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Tuesday, November 19, 2013

Wine with Thanksgiving Turkey

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About half the population asks, "What wine should I have with Thanksgiving dinner?" and the other half will try to answer that question. So here's my go at it. I'm assuming something traditional as in "turkey dinner with all the trimmings."

With this meal you're going to have a multitude of flavors: Turkey (savory), mashed potatoes & gravy (savory, buttery, salty), sweet potatoes (earthy, sweet), cranberries (tangy), and all the traditional spices--allspice, sage, thyme, parsley, salt and pepper. Quite a complex meal when you think about it.

So, what wine?

First, what not to have--anything too big, heavy, dry, or acidic. For red wines this includes most Cabernet, Syrah, and  Zinfandel, Sangiovese, and the like. In whites I'd avoid many Sauvignon Blancs, Gewurztraminers and Rieslings, though some of these will work (the ones that don't come across too acidic).

What's best:

Chardonnay - This is one place where the big, oaky, buttery type of Chard can work. And it's probably your Aunt Esther's favorite wine anyway so keep her happy and you won't have to see her again for another year! The less oaked and buttery Chardonnays will work here, also.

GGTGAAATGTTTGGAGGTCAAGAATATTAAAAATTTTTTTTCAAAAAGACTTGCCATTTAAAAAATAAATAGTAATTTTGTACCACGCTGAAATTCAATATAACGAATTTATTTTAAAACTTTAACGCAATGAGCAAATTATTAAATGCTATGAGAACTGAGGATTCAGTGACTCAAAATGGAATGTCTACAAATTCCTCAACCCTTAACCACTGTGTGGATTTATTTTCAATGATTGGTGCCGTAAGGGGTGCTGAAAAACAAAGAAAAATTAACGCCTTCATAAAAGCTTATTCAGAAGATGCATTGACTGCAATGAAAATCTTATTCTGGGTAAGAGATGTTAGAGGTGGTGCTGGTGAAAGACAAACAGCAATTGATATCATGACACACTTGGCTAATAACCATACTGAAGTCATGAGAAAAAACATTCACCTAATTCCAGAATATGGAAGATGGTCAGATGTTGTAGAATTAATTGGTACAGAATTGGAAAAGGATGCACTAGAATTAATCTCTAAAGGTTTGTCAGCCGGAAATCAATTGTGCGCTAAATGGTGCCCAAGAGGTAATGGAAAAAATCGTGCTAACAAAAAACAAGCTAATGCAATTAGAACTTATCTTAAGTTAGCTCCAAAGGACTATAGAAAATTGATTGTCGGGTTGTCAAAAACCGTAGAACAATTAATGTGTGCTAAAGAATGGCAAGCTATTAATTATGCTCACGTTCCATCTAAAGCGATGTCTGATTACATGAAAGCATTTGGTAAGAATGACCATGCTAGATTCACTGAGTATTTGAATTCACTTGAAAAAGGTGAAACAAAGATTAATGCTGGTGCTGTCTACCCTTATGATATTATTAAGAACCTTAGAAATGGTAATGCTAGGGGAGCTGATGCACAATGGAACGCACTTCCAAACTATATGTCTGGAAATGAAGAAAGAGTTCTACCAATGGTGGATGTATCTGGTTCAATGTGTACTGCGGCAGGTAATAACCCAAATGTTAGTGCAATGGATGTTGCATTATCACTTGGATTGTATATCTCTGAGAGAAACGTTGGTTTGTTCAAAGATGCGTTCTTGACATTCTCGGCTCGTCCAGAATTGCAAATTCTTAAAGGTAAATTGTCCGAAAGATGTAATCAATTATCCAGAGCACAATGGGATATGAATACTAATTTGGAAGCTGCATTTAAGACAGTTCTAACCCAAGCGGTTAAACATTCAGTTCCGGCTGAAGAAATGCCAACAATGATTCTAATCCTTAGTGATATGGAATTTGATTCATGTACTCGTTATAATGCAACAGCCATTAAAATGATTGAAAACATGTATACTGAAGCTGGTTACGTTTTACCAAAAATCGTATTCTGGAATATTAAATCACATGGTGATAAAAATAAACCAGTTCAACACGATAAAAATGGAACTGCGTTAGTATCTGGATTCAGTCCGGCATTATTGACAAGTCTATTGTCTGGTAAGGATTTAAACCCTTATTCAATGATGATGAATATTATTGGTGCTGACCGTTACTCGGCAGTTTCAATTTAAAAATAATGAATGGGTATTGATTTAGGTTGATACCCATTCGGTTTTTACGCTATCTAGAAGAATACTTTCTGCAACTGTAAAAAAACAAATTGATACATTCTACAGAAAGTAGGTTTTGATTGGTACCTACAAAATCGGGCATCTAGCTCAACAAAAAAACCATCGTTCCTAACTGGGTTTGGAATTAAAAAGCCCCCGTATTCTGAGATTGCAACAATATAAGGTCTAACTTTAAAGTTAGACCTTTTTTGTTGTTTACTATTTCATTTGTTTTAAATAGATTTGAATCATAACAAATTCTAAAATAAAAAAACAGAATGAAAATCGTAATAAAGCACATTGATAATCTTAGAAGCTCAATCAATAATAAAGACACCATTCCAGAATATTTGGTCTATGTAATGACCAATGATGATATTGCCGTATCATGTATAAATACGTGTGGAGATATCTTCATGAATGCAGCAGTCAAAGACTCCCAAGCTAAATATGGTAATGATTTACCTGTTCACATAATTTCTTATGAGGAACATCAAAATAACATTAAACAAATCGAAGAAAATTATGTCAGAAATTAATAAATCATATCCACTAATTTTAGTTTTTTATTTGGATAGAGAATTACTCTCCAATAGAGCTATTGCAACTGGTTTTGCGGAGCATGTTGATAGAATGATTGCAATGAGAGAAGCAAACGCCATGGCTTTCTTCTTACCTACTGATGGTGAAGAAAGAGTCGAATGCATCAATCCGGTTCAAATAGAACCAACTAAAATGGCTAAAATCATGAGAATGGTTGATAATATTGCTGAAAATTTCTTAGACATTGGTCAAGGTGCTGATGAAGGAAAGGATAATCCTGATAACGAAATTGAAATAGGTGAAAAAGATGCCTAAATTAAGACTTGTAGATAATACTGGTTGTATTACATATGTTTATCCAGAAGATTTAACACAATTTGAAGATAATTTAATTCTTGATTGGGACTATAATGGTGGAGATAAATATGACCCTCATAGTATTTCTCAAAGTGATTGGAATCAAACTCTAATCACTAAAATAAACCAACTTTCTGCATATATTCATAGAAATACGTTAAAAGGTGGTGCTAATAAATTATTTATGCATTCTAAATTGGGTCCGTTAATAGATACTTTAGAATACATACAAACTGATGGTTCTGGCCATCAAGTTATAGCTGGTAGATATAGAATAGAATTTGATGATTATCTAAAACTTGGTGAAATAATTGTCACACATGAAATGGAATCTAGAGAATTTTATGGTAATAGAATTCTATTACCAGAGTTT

Viognier, Roussanne - These fuller-bodied white varieties are more difficult to find, but will pair well with the meal.

Rosé - A quality off-dry rosé pairs nicely. I said "quality" and I didn't say "sweet." There are some bad food matches in the rosé category so be wary.

Beaujolais, Pinot Noir, Grenache - Any of this lighter, fruity reds made in a more restrained style will go with the turkey dinner. How can you tell if it's restrained rather than a big, bold style? Go by the alcohol level (below 14%) or ask the clerk in a wine shop.

Sparkling - My favorite match for Thanksgiving dinner is an off-dry sparkling wine--Brut, Blanc de Blanc, Blanc de Noir, Rosé. All work! Nothing says happy holidays like popping a bottle of bubbly. Careful though, the bubbles might make Aunt Esther giggle.

In a sparkling wine I stay away from the cheap stuff. It really is made differently and it gives me a headache. One of the best for the money and widely available is the Roederer Estate Brut from Anderson Valley, Mendocino County, California. It should sell for $23 or less.

This is how you know the meal was a success